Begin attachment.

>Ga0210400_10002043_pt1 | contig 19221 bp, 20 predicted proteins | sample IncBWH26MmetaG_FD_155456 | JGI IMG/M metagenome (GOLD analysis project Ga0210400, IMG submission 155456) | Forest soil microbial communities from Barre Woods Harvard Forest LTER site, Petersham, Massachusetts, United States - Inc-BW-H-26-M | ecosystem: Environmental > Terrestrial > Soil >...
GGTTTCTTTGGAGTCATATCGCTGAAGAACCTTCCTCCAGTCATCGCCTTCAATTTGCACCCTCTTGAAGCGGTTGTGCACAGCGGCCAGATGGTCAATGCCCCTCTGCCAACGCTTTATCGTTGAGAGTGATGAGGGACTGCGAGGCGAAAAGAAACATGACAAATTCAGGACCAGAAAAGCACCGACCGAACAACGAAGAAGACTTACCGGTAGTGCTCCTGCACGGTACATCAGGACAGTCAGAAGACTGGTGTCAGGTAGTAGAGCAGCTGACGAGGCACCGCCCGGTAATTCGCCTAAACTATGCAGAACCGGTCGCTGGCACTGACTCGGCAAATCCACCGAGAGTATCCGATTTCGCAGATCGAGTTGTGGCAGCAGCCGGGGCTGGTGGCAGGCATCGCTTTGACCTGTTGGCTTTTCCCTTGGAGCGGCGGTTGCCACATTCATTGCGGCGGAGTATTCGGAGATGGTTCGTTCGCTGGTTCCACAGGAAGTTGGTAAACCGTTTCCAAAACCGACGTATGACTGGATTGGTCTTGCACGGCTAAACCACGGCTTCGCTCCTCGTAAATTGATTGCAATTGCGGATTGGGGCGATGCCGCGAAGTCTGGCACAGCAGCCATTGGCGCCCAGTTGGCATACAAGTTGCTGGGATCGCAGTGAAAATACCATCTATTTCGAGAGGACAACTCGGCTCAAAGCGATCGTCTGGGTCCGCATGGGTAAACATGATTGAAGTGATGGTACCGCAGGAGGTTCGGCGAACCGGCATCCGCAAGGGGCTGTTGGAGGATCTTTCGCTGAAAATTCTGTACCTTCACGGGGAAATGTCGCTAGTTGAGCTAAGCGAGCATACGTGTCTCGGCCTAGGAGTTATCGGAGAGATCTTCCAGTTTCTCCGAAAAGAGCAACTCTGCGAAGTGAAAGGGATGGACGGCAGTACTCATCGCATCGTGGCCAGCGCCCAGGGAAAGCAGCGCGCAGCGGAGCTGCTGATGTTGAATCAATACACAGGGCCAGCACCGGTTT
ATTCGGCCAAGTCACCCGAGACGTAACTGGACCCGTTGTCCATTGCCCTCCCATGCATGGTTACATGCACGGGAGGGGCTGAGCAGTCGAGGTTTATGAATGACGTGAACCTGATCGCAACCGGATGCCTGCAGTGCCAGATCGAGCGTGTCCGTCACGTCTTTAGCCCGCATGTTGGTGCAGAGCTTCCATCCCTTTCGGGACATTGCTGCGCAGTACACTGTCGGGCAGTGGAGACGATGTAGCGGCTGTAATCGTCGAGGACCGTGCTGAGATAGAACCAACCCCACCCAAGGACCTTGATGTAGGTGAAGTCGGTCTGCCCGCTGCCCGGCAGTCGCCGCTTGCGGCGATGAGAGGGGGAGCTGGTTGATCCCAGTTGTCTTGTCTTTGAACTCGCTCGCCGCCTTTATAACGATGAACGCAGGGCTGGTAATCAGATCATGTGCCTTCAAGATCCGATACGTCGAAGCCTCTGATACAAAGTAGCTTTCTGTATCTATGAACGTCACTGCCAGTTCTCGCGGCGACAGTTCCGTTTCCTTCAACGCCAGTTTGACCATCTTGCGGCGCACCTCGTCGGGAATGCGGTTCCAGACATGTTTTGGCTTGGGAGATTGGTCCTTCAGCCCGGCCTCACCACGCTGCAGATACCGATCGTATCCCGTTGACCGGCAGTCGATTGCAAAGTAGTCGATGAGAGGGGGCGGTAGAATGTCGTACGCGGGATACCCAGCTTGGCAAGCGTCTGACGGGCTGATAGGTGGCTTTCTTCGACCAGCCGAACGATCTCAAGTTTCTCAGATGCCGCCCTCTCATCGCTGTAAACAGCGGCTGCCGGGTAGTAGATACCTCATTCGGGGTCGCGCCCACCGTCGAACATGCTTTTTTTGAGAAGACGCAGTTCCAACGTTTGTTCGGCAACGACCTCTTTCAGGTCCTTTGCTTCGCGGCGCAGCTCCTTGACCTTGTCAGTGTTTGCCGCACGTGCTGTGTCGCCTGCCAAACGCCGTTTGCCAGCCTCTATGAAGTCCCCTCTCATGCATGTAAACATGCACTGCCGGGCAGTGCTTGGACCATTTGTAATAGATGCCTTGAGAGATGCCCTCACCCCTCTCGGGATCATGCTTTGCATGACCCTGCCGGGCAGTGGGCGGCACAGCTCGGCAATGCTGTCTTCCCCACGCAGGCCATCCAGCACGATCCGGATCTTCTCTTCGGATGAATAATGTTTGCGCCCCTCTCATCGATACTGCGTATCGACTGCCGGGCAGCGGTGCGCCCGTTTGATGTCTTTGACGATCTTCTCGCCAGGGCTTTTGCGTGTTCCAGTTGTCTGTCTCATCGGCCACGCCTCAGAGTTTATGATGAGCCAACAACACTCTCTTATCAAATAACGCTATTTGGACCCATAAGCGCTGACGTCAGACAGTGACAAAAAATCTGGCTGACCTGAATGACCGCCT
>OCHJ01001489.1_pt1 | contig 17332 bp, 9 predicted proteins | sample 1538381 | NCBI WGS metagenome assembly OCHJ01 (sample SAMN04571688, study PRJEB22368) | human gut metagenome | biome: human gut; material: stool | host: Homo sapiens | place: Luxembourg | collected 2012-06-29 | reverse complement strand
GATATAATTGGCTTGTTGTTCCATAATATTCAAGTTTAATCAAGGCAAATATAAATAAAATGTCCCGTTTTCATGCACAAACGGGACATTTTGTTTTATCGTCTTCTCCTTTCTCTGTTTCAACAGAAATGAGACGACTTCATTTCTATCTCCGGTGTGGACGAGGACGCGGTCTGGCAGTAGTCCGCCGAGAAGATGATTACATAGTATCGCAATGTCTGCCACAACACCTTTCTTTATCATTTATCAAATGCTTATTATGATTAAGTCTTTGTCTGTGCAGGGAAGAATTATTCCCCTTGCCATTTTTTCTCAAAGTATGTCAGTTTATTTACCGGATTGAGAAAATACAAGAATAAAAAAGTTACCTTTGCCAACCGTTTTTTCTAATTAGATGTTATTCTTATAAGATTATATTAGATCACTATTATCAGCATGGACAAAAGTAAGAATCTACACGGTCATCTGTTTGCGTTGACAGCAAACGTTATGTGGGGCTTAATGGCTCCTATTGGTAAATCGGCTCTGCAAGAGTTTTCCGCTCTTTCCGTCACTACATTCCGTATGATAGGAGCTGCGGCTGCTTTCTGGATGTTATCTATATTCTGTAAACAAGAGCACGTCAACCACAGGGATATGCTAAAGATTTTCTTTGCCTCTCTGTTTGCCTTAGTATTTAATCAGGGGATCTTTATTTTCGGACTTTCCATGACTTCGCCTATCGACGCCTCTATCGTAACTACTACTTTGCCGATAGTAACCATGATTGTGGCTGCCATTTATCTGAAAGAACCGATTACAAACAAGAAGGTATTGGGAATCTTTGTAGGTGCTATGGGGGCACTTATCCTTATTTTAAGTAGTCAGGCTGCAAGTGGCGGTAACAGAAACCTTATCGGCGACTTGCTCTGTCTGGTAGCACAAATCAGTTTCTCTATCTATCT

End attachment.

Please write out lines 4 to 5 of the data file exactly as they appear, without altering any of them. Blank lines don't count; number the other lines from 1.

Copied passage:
>OCHJ01001489.1_pt1 | contig 17332 bp, 9 predicted proteins | sample 1538381 | NCBI WGS metagenome assembly OCHJ01 (sample SAMN04571688, study PRJEB22368) | human gut metagenome | biome: human gut; material: stool | host: Homo sapiens | place: Luxembourg | collected 2012-06-29 | reverse complement strand
GATATAATTGGCTTGTTGTTCCATAATATTCAAGTTTAATCAAGGCAAATATAAATAAAATGTCCCGTTTTCATGCACAAACGGGACATTTTGTTTTATCGTCTTCTCCTTTCTCTGTTTCAACAGAAATGAGACGACTTCATTTCTATCTCCGGTGTGGACGAGGACGCGGTCTGGCAGTAGTCCGCCGAGAAGATGATTACATAGTATCGCAATGTCTGCCACAACACCTTTCTTTATCATTTATCAAATGCTTATTATGATTAAGTCTTTGTCTGTGCAGGGAAGAATTATTCCCCTTGCCATTTTTTCTCAAAGTATGTCAGTTTATTTACCGGATTGAGAAAATACAAGAATAAAAAAGTTACCTTTGCCAACCGTTTTTTCTAATTAGATGTTATTCTTATAAGATTATATTAGATCACTATTATCAGCATGGACAAAAGTAAGAATCTACACGGTCATCTGTTTGCGTTGACAGCAAACGTTATGTGGGGCTTAATGGCTCCTATTGGTAAATCGGCTCTGCAAGAGTTTTCCGCTCTTTCCGTCACTACATTCCGTATGATAGGAGCTGCGGCTGCTTTCTGGATGTTATCTATATTCTGTAAACAAGAGCACGTCAACCACAGGGATATGCTAAAGATTTTCTTTGCCTCTCTGTTTGCCTTAGTATTTAATCAGGGGATCTTTATTTTCGGACTTTCCATGACTTCGCCTATCGACGCCTCTATCGTAACTACTACTTTGCCGATAGTAACCATGATTGTGGCTGCCATTTATCTGAAAGAACCGATTACAAACAAGAAGGTATTGGGAATCTTTGTAGGTGCTATGGGGGCACTTATCCTTATTTTAAGTAGTCAGGCTGCAAGTGGCGGTAACAGAAACCTTATCGGCGACTTGCTCTGTCTGGTAGCACAAATCAGTTTCTCTATCTATCT